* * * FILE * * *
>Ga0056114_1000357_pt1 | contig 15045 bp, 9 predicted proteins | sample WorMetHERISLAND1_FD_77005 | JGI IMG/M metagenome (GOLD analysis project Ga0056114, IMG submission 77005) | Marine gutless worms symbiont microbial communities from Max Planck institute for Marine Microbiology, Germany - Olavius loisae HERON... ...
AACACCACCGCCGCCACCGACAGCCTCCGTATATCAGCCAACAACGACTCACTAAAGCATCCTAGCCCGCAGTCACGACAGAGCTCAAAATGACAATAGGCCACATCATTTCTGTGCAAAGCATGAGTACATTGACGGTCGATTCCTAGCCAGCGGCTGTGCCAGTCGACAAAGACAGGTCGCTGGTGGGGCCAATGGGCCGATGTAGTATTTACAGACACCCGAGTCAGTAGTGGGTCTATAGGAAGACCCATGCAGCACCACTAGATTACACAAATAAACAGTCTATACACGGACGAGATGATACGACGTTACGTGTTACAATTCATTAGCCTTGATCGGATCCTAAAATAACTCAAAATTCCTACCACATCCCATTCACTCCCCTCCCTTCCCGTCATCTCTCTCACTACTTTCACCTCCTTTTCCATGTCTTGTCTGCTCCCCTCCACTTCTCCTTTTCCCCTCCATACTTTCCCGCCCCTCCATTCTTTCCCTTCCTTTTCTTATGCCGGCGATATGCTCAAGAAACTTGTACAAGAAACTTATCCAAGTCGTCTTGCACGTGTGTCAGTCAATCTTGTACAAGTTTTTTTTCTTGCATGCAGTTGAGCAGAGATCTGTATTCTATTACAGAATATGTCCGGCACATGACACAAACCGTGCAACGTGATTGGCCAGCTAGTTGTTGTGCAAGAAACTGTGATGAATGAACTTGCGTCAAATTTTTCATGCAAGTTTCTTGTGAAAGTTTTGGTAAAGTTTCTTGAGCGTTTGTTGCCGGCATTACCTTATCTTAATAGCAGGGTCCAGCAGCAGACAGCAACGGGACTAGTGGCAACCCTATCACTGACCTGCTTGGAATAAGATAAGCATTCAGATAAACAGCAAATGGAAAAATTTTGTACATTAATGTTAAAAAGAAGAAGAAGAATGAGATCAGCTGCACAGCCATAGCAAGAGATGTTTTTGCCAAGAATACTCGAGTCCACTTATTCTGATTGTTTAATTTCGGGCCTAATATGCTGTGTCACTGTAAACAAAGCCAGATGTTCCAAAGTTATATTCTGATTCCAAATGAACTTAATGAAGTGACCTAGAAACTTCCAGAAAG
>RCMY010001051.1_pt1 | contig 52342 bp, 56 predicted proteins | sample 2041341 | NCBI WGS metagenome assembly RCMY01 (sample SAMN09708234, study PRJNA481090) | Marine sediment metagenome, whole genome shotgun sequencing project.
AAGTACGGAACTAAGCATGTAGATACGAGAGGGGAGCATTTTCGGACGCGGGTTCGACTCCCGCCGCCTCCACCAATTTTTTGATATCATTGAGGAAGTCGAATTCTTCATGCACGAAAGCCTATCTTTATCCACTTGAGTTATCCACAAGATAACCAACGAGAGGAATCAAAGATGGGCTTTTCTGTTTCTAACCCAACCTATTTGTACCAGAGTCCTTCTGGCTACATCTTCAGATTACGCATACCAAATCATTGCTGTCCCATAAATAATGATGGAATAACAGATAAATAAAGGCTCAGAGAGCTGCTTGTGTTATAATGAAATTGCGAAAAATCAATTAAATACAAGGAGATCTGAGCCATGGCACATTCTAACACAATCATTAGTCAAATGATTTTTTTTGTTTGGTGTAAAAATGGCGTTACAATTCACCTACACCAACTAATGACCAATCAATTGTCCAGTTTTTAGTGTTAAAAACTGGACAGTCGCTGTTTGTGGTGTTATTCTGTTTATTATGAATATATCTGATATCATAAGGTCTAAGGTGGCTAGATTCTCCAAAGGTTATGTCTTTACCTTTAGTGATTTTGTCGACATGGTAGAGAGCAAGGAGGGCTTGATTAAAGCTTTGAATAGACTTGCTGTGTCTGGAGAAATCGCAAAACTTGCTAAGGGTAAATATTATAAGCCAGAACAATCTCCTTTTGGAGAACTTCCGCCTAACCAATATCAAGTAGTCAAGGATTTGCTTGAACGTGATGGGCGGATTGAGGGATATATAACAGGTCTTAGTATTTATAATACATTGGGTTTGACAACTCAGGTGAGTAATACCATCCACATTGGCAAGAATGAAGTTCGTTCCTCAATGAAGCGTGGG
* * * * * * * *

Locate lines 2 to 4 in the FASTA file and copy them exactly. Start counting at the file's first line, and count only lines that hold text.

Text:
AACACCACCGCCGCCACCGACAGCCTCCGTATATCAGCCAACAACGACTCACTAAAGCATCCTAGCCCGCAGTCACGACAGAGCTCAAAATGACAATAGGCCACATCATTTCTGTGCAAAGCATGAGTACATTGACGGTCGATTCCTAGCCAGCGGCTGTGCCAGTCGACAAAGACAGGTCGCTGGTGGGGCCAATGGGCCGATGTAGTATTTACAGACACCCGAGTCAGTAGTGGGTCTATAGGAAGACCCATGCAGCACCACTAGATTACACAAATAAACAGTCTATACACGGACGAGATGATACGACGTTACGTGTTACAATTCATTAGCCTTGATCGGATCCTAAAATAACTCAAAATTCCTACCACATCCCATTCACTCCCCTCCCTTCCCGTCATCTCTCTCACTACTTTCACCTCCTTTTCCATGTCTTGTCTGCTCCCCTCCACTTCTCCTTTTCCCCTCCATACTTTCCCGCCCCTCCATTCTTTCCCTTCCTTTTCTTATGCCGGCGATATGCTCAAGAAACTTGTACAAGAAACTTATCCAAGTCGTCTTGCACGTGTGTCAGTCAATCTTGTACAAGTTTTTTTTCTTGCATGCAGTTGAGCAGAGATCTGTATTCTATTACAGAATATGTCCGGCACATGACACAAACCGTGCAACGTGATTGGCCAGCTAGTTGTTGTGCAAGAAACTGTGATGAATGAACTTGCGTCAAATTTTTCATGCAAGTTTCTTGTGAAAGTTTTGGTAAAGTTTCTTGAGCGTTTGTTGCCGGCATTACCTTATCTTAATAGCAGGGTCCAGCAGCAGACAGCAACGGGACTAGTGGCAACCCTATCACTGACCTGCTTGGAATAAGATAAGCATTCAGATAAACAGCAAATGGAAAAATTTTGTACATTAATGTTAAAAAGAAGAAGAAGAATGAGATCAGCTGCACAGCCATAGCAAGAGATGTTTTTGCCAAGAATACTCGAGTCCACTTATTCTGATTGTTTAATTTCGGGCCTAATATGCTGTGTCACTGTAAACAAAGCCAGATGTTCCAAAGTTATATTCTGATTCCAAATGAACTTAATGAAGTGACCTAGAAACTTCCAGAAAG
>RCMY010001051.1_pt1 | contig 52342 bp, 56 predicted proteins | sample 2041341 | NCBI WGS metagenome assembly RCMY01 (sample SAMN09708234, study PRJNA481090) | Marine sediment metagenome, whole genome shotgun sequencing project.
AAGTACGGAACTAAGCATGTAGATACGAGAGGGGAGCATTTTCGGACGCGGGTTCGACTCCCGCCGCCTCCACCAATTTTTTGATATCATTGAGGAAGTCGAATTCTTCATGCACGAAAGCCTATCTTTATCCACTTGAGTTATCCACAAGATAACCAACGAGAGGAATCAAAGATGGGCTTTTCTGTTTCTAACCCAACCTATTTGTACCAGAGTCCTTCTGGCTACATCTTCAGATTACGCATACCAAATCATTGCTGTCCCATAAATAATGATGGAATAACAGATAAATAAAGGCTCAGAGAGCTGCTTGTGTTATAATGAAATTGCGAAAAATCAATTAAATACAAGGAGATCTGAGCCATGGCACATTCTAACACAATCATTAGTCAAATGATTTTTTTTGTTTGGTGTAAAAATGGCGTTACAATTCACCTACACCAACTAATGACCAATCAATTGTCCAGTTTTTAGTGTTAAAAACTGGACAGTCGCTGTTTGTGGTGTTATTCTGTTTATTATGAATATATCTGATATCATAAGGTCTAAGGTGGCTAGATTCTCCAAAGGTTATGTCTTTACCTTTAGTGATTTTGTCGACATGGTAGAGAGCAAGGAGGGCTTGATTAAAGCTTTGAATAGACTTGCTGTGTCTGGAGAAATCGCAAAACTTGCTAAGGGTAAATATTATAAGCCAGAACAATCTCCTTTTGGAGAACTTCCGCCTAACCAATATCAAGTAGTCAAGGATTTGCTTGAACGTGATGGGCGGATTGAGGGATATATAACAGGTCTTAGTATTTATAATACATTGGGTTTGACAACTCAGGTGAGTAATACCATCCACATTGGCAAGAATGAAGTTCGTTCCTCAATGAAGCGTGGG